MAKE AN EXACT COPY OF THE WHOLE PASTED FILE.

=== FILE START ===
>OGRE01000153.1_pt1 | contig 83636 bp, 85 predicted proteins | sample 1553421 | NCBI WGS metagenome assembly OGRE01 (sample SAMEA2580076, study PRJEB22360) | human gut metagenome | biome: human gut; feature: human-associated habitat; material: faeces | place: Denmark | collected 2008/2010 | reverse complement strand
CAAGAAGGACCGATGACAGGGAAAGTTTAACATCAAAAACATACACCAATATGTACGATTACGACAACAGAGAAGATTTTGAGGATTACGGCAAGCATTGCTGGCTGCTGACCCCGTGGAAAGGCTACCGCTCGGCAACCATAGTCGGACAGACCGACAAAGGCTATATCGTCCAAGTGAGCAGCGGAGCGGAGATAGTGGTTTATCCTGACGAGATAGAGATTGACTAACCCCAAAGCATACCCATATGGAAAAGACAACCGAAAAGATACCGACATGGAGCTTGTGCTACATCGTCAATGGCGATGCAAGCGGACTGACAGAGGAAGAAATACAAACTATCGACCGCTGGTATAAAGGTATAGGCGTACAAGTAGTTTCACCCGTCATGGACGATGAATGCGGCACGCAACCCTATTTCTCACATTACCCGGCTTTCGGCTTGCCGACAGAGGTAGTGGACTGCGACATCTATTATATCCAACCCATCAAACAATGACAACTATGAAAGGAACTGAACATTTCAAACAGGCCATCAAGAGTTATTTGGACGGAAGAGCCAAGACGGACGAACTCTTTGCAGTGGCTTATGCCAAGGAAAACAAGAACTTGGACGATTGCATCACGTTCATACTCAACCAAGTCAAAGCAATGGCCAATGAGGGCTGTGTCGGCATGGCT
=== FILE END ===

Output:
>OGRE01000153.1_pt1 | contig 83636 bp, 85 predicted proteins | sample 1553421 | NCBI WGS metagenome assembly OGRE01 (sample SAMEA2580076, study PRJEB22360) | human gut metagenome | biome: human gut; feature: human-associated habitat; material: faeces | place: Denmark | collected 2008/2010 | reverse complement strand
CAAGAAGGACCGATGACAGGGAAAGTTTAACATCAAAAACATACACCAATATGTACGATTACGACAACAGAGAAGATTTTGAGGATTACGGCAAGCATTGCTGGCTGCTGACCCCGTGGAAAGGCTACCGCTCGGCAACCATAGTCGGACAGACCGACAAAGGCTATATCGTCCAAGTGAGCAGCGGAGCGGAGATAGTGGTTTATCCTGACGAGATAGAGATTGACTAACCCCAAAGCATACCCATATGGAAAAGACAACCGAAAAGATACCGACATGGAGCTTGTGCTACATCGTCAATGGCGATGCAAGCGGACTGACAGAGGAAGAAATACAAACTATCGACCGCTGGTATAAAGGTATAGGCGTACAAGTAGTTTCACCCGTCATGGACGATGAATGCGGCACGCAACCCTATTTCTCACATTACCCGGCTTTCGGCTTGCCGACAGAGGTAGTGGACTGCGACATCTATTATATCCAACCCATCAAACAATGACAACTATGAAAGGAACTGAACATTTCAAACAGGCCATCAAGAGTTATTTGGACGGAAGAGCCAAGACGGACGAACTCTTTGCAGTGGCTTATGCCAAGGAAAACAAGAACTTGGACGATTGCATCACGTTCATACTCAACCAAGTCAAAGCAATGGCCAATGAGGGCTGTGTCGGCATGGCT